- anonymous

A ball of mass 0.5kg is thrown vertically down at 12m/s onto a driveway. If it is in contact with the driveway for 1.5 seconds, and rebounds with a velocity of 6m/s, find the average force of the driveway on the ball.

- chestercat

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- anonymous

You can use impulse-change-in-momentum relation.

- anonymous

I used it but I didn't get the answer. Can you show me?

- anonymous

*sorry, 'impulse = change-in-momentum relation'

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## More answers

- anonymous

Sure, what did you get for the change in momentum?

- anonymous

F = change in momentum
0.5*12 - (-6*0.5)

- anonymous

I took the change in velocity to be 6 m/s.
And then I multiplied mass into this change in velocity.
So I got 3 as my momentum. :/

- anonymous

Note:...the Direction is opposite..)

- anonymous

Use this formula \[F_{av}{\Delta}t=m{\Delta}v\]

- anonymous

Yes, the change in velocity is 12+6 since it changes direction.

- anonymous

That change in momentum divided by the time of contact (1.5s,really? That's a long contact time . . .) = the average force.

- anonymous

That is Impulse @CliffSedge

- anonymous

Impulse divided by time = force.

- anonymous

Oh THANK YOU ALL! I got it now! I didn't see the change in direction!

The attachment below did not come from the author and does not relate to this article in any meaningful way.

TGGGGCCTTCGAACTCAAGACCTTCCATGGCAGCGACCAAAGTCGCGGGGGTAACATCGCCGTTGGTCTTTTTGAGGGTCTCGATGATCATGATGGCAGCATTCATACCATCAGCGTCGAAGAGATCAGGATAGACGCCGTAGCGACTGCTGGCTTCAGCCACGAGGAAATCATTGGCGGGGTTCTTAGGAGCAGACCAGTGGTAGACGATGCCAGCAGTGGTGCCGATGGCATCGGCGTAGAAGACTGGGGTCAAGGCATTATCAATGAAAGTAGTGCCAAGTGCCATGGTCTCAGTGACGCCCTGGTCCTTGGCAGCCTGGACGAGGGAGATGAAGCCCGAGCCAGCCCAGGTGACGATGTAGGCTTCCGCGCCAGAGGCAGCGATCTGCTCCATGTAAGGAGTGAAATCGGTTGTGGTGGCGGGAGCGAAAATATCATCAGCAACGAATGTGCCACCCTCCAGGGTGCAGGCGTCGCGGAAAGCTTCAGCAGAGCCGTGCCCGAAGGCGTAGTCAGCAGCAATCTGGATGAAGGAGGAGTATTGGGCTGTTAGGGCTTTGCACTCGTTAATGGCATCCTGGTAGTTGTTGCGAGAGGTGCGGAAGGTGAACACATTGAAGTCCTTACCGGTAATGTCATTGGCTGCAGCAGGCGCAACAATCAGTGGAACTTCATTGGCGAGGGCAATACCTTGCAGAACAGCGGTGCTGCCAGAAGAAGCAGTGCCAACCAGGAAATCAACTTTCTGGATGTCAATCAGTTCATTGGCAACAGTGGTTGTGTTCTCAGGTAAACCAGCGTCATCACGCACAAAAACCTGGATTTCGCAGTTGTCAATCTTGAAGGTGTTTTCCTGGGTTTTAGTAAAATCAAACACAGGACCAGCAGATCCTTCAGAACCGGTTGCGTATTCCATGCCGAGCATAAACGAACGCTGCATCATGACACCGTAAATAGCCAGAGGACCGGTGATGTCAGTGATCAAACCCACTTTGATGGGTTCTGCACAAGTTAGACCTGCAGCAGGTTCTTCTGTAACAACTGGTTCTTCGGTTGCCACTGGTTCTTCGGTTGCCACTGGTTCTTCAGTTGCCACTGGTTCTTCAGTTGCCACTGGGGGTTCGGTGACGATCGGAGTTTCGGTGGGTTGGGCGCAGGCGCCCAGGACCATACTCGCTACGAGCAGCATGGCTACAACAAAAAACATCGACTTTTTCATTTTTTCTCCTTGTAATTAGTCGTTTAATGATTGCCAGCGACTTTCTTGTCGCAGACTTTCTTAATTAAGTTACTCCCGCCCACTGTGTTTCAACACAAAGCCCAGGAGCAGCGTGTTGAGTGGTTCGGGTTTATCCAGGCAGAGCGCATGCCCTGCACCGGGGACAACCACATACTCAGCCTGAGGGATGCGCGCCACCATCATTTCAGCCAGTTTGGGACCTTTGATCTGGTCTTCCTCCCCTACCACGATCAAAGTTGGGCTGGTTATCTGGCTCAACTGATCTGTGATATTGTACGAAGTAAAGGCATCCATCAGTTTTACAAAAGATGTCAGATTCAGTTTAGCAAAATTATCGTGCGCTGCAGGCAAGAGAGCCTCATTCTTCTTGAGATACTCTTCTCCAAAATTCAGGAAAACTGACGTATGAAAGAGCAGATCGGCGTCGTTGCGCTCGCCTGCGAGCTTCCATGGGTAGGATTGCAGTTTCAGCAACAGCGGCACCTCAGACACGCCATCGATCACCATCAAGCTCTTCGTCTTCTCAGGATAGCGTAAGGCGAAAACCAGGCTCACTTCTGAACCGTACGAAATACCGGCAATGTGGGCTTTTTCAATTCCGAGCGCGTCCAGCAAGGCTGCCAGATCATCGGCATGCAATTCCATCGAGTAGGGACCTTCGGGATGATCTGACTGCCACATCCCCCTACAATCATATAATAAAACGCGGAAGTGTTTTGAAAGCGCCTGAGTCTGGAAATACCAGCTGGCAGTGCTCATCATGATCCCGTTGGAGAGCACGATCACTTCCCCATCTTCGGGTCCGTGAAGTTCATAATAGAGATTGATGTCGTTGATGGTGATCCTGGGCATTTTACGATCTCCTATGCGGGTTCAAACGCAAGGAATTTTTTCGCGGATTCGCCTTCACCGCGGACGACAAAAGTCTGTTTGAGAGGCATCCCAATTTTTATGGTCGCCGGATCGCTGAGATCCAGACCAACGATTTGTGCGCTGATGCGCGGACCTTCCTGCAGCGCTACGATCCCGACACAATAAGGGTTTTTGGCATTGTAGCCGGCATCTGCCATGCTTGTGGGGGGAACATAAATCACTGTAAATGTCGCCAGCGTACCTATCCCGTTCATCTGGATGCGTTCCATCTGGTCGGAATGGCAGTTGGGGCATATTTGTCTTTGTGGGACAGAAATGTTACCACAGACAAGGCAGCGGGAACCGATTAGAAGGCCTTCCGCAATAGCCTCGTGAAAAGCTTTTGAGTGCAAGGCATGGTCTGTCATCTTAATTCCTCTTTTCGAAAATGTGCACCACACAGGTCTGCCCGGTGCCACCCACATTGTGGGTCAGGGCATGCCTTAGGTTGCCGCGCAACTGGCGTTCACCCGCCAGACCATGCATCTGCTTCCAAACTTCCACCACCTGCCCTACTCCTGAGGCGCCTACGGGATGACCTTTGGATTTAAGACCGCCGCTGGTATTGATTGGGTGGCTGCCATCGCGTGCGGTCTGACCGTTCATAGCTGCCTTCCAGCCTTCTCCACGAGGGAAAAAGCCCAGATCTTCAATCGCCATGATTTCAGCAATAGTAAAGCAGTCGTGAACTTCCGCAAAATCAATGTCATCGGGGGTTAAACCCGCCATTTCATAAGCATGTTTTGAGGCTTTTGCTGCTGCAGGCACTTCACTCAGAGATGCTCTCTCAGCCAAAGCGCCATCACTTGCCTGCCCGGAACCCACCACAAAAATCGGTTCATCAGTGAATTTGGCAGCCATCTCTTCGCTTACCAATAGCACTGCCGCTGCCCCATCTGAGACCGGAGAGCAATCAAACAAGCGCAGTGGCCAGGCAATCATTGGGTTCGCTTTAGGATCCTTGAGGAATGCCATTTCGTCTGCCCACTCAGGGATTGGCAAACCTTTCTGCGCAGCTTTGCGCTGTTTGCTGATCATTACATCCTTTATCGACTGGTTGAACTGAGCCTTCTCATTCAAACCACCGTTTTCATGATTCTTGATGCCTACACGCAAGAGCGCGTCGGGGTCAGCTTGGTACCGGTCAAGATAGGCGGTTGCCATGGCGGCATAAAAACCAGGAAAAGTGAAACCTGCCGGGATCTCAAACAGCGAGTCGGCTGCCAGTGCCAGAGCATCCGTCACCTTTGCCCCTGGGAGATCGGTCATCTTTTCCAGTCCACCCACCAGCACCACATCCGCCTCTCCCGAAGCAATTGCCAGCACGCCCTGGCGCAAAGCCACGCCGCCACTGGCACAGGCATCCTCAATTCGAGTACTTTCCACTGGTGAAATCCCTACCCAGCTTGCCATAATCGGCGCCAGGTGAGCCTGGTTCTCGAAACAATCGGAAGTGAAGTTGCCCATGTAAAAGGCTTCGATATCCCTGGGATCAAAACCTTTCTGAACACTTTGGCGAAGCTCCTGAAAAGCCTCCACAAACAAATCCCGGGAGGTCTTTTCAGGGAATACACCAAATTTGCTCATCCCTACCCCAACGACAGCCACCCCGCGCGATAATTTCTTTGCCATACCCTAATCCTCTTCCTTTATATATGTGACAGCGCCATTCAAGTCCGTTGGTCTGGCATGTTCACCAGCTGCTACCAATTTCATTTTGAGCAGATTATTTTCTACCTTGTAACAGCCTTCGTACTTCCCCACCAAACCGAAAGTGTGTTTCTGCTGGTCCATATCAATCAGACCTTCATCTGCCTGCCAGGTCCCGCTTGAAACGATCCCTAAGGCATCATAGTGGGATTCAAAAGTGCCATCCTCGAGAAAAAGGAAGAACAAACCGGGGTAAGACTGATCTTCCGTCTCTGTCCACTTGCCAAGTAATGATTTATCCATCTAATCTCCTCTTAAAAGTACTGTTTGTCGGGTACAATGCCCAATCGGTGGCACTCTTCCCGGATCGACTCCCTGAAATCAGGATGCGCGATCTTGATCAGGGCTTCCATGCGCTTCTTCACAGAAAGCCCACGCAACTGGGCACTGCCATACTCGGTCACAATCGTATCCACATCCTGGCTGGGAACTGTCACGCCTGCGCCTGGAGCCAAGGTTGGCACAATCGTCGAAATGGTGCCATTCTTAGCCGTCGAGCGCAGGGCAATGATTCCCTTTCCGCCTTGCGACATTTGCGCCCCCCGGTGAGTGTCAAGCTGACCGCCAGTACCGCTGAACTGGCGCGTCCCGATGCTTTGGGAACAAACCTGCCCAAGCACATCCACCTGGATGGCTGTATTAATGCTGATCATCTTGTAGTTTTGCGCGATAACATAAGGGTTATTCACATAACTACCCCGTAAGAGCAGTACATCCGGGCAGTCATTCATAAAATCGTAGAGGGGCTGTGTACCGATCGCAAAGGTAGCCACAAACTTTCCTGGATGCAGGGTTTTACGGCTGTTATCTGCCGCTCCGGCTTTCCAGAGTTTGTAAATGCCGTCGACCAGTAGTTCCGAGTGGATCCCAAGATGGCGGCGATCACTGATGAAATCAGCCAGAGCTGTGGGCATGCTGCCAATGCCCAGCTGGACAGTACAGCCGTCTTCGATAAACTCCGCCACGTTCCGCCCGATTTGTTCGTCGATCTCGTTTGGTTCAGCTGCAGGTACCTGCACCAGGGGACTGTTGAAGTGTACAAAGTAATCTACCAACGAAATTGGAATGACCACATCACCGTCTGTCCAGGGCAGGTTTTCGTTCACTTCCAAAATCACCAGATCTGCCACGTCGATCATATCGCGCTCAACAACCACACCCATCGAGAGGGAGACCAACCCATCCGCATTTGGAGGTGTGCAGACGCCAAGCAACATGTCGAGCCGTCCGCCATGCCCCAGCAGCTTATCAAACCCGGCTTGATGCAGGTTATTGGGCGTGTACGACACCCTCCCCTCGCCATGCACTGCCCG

:D

- anonymous

\[\large impulse=F_{avg} \cdot \Delta t\]

- anonymous

\[\large impulse = \Delta p \rightarrow F_{avg}=\frac {\Delta p}{\Delta t}\]

- anonymous

lol...it is same as Finding change in momentum

- anonymous

\[F=\frac{ dP }{ dT }\]

- anonymous

Correct, but the question asked for average, not instantaneous.

- anonymous

wat is ur answer @CliffSedge

- anonymous

I'm sorry, I used the impulse formula, and I got the correct answer. :) It doesn't really make a difference.

- anonymous

I already provided it (in formula form, anyway)

- anonymous

wat is ur answer @amishra

- anonymous

6 Newtons

- anonymous

That's what I got too. :-)

- anonymous

\[\large F_{avg}=\frac{(0.5 kg)(18 m/s)}{1.5 s}\]

- anonymous

I also recommend getting in the habit of checking the units in your formulas.
\[\large N=kg\frac{m}{s^2}\]
\[\large kg\frac{m}{s^2} = \frac{(kg)(m/s)}{(s)}\]

- anonymous

@CliffSedge Oh, thank you for sharing that :D

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